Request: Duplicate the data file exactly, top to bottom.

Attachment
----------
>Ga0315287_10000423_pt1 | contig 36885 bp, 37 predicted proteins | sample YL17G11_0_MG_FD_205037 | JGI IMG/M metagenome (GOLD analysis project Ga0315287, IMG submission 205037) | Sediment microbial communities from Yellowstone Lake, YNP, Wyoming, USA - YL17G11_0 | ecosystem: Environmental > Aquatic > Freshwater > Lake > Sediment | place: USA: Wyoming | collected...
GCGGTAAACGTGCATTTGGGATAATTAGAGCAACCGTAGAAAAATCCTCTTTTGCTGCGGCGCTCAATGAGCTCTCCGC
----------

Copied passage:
>Ga0315287_10000423_pt1 | contig 36885 bp, 37 predicted proteins | sample YL17G11_0_MG_FD_205037 | JGI IMG/M metagenome (GOLD analysis project Ga0315287, IMG submission 205037) | Sediment microbial communities from Yellowstone Lake, YNP, Wyoming, USA - YL17G11_0 | ecosystem: Environmental > Aquatic > Freshwater > Lake > Sediment | place: USA: Wyoming | collected...
GCGGTAAACGTGCATTTGGGATAATTAGAGCAACCGTAGAAAAATCCTCTTTTGCTGCGGCGCTCAATGAGCTCTCCGC